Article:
Showing posts from January, 2014

A Tale Across Time (East of the Sun, West of the Moon), By Christina Ruth Johnson, Vintage Fairy Tale Sleuth

My favorite fairy tale for many years has been “East of the Sun and West of the Moon.” A few different things conspired to make it so. I love that the hero of the tale is female--it is she who undertakes the quest, she who rescues the prince, and she who defeats the evil. I love the illustrations by the great Kay Nielsen that are associated with it.

I also love the conundrum it presents when compared with the classical myth of “Cupid and Psyche.” To be so similar, yet so far removed in time and space! What is the connection? I decided that whether or not I found an answer, I would address this problem in my next Fairy Tale Vintage Sleuth column . . . so let the sleuthing begin!

ESWM was originally collected by Peter Christen Asbjørnsen and Jørgen Moe, two famous Norwegian folklorists, who were born about 30 years after the Grimm brothers and drew on the work of the latter for inspiration in their own endeavors. Asbjørnsen and Moe began publishing their collection of stories, Norske folk…

Book Review Column: Girl Power, By Lissa Sloan (Cinder, Scarlet, and Towering)

Girl Power:  In which I review three updates featuring classic fairy tale heroines: the girl with the slipper, the girl with the hood, and the girl with the hair.  (Cinder, Scarlet, and Towering)
Cinder and Scarlet, by Marissa Meyer

Cinder is volume I of TheLunarChronicles, Marissa Meyer’s blend of post-World War IV Earth and classic fairy tales.  Linh Cinder is the best mechanic in New Beijing, where she supports her stepmother and stepsisters by working out of a market stall.  When Crown Prince Kai gives her a mysterious repair assignment and later invites her to the royal ball, she finds him as attractive as the rest of the world does.  But Cinder can’t imagine Kai would be interested in her if he knew she was a cyborg.  And she has other things on her mind, such as the deadly plague that is hitting too close to home, fixing the family hover before the ball, and trying to avoid the cyborg draft.   When Cinder is forced to become a test subject for plague vaccines, she learns she is m…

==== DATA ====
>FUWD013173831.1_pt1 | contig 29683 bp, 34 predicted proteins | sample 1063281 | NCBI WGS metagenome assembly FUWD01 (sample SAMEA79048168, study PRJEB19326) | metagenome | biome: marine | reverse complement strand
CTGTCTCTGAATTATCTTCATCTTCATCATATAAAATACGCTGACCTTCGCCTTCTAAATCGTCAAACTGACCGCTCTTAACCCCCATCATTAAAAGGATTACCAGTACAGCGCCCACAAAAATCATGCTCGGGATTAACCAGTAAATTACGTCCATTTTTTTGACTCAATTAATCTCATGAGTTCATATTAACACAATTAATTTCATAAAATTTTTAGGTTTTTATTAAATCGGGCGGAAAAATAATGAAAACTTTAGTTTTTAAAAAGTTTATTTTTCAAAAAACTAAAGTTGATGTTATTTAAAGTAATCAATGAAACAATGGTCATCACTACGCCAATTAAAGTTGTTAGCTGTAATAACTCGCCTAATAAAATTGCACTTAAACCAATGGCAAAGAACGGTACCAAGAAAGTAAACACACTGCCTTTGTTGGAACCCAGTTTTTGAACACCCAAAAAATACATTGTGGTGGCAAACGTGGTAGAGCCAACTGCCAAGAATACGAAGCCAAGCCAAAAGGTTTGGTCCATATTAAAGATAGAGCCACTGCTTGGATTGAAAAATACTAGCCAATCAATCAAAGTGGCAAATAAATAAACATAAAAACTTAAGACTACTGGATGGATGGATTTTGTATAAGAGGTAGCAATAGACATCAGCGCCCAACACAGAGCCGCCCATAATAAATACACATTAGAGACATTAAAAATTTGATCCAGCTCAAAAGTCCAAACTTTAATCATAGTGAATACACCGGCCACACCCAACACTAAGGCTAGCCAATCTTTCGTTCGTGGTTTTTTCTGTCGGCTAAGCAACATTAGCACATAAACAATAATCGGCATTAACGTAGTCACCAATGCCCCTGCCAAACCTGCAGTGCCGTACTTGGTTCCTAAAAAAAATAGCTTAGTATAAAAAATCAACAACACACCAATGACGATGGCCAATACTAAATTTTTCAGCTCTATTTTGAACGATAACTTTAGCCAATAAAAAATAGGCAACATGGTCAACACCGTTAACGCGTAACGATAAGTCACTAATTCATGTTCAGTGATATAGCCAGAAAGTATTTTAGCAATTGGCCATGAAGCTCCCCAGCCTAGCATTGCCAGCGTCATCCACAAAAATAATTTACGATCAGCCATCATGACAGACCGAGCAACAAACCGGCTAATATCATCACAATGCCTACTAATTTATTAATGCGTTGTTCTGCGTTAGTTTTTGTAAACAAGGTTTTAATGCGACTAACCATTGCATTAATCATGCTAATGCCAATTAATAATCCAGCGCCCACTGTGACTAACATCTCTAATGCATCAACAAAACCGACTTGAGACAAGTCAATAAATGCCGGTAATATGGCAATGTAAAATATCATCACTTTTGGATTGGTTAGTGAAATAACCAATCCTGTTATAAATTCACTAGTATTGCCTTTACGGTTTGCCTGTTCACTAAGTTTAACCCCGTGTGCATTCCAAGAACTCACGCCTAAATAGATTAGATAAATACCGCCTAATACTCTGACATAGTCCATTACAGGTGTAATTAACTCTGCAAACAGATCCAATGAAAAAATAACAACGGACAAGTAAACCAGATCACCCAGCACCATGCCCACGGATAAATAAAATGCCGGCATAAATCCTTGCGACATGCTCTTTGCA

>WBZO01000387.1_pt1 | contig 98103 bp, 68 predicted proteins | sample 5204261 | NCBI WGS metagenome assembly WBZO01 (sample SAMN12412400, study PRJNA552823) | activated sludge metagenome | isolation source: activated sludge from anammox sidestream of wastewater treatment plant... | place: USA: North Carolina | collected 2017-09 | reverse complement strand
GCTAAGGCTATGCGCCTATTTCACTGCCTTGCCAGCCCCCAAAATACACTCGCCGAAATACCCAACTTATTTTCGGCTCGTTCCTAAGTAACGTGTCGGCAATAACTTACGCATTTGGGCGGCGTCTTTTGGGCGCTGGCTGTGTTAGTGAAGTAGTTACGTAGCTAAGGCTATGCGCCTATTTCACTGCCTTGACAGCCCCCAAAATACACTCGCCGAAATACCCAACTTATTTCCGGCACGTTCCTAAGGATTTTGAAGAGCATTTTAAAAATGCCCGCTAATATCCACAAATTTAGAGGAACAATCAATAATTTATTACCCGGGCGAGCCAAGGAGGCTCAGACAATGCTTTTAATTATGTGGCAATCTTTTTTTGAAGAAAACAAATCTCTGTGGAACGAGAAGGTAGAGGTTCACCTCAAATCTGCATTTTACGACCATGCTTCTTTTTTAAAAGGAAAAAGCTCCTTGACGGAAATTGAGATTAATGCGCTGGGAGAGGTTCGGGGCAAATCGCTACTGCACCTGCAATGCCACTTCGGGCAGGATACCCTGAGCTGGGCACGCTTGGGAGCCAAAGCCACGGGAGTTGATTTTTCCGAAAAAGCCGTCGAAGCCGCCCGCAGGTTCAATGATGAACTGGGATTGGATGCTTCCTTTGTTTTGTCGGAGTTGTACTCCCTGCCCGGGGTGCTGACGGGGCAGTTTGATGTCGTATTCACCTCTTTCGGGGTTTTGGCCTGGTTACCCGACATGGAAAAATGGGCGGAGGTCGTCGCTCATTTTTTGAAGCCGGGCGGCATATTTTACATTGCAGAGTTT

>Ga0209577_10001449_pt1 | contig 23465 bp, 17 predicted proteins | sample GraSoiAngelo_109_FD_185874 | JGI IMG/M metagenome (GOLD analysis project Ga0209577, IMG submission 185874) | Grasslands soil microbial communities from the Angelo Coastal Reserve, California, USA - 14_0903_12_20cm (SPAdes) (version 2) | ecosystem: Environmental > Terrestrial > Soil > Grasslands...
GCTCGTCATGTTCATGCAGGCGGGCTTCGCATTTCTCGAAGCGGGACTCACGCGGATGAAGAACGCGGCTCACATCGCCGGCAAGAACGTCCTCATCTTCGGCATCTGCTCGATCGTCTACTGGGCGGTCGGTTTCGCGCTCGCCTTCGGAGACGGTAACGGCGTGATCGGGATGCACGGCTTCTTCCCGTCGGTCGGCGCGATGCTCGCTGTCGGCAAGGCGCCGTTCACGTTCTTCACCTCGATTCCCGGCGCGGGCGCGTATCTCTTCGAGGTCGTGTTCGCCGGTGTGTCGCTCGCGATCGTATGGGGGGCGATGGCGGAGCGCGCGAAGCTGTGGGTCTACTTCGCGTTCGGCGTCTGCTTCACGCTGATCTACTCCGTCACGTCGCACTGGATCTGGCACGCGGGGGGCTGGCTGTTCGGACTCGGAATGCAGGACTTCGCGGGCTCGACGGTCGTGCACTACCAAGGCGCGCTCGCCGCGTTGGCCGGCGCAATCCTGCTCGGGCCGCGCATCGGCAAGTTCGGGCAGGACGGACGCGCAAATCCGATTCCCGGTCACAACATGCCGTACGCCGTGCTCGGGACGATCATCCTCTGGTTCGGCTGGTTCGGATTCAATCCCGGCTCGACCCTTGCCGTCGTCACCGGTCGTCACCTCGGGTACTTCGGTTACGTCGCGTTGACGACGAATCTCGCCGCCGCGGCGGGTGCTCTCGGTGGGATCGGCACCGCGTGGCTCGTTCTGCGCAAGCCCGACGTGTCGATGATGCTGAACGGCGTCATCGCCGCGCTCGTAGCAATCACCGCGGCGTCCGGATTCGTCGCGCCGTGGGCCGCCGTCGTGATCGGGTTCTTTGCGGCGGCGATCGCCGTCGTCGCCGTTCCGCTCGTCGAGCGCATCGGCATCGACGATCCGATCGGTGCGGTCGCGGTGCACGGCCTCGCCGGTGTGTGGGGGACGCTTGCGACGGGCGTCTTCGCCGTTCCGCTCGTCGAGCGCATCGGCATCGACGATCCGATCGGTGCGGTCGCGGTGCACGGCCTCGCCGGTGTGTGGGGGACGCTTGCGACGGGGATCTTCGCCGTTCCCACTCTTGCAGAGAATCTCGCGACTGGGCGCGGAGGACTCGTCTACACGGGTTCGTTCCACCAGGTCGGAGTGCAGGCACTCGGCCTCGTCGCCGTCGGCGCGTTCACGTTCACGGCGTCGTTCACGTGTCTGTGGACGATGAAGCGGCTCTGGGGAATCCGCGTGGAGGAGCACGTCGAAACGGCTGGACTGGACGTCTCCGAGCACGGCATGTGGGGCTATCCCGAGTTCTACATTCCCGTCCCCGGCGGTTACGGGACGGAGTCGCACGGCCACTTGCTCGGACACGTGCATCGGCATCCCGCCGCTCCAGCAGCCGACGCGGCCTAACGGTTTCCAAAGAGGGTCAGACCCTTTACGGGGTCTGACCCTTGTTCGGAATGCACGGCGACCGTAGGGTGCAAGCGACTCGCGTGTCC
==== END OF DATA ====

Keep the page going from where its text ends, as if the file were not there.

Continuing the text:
Roses and Agatha Starless, By Adele Jones

Editor's note: This bittersweet tale shows that details matter in writing stories. I also liked how it evoked both "Beauty and the Beast" and the myth of Persephone.
In the early evening, when the sun was out of sight but it was still light enough to see, Agatha Starless sat at her balcony, weaving a yellow shawl. The thread shone in the moonlight, and she hummed to herself as she sat, deep in lazy contemplation. She thought by turn of her sisters and their suitors, and what she might wear to the next palace party, and of the prettiness of the landscape, the hills rolling neatly out to the horizon.

She was the oldest of three sisters and was regularly courted by a variety of lords, one of whom would be chosen on her twentieth birthday. Agatha looked forward to marriage but was happy enough waiting; it was pleasant to be young still. She could imagine no greater pleasure than sitting on the balcony, weaving and looking up at the sky or across to the horizon, and thinking on…

Throwback Thursday: The Princess of Evighet, by Larry Stanfel

Editor's note: For Throwback Thursday, here's a winning story from 1-15-14. It has so many great fairy tale elements! Read on.
This story evokes classic fairy tales, even if the heroine is a bit more detailed and lovable than most of her older sisters in fairy tales. There are foolish, indulgent parents, a nasty witch, a benign fairy, and a seeming happily ever after. Yet, as with the classic tales, one is left wondering: Would our heroine have had an even happier ever after without her "reward"? That's what made this story so intriguing to me. It leaves room for interpretation.

A rather long time ago there was a Kingdom called Evighet, far across the sea from us, which had a King named Kaldric and a Queen, Agnetha. Their rule was entirely benevolent and gentle, and their subjects were happier than those in any other Kingdom.

There were so many holidays that the only way any work was accomplished was because the people were so pleased about the vacations, they endea…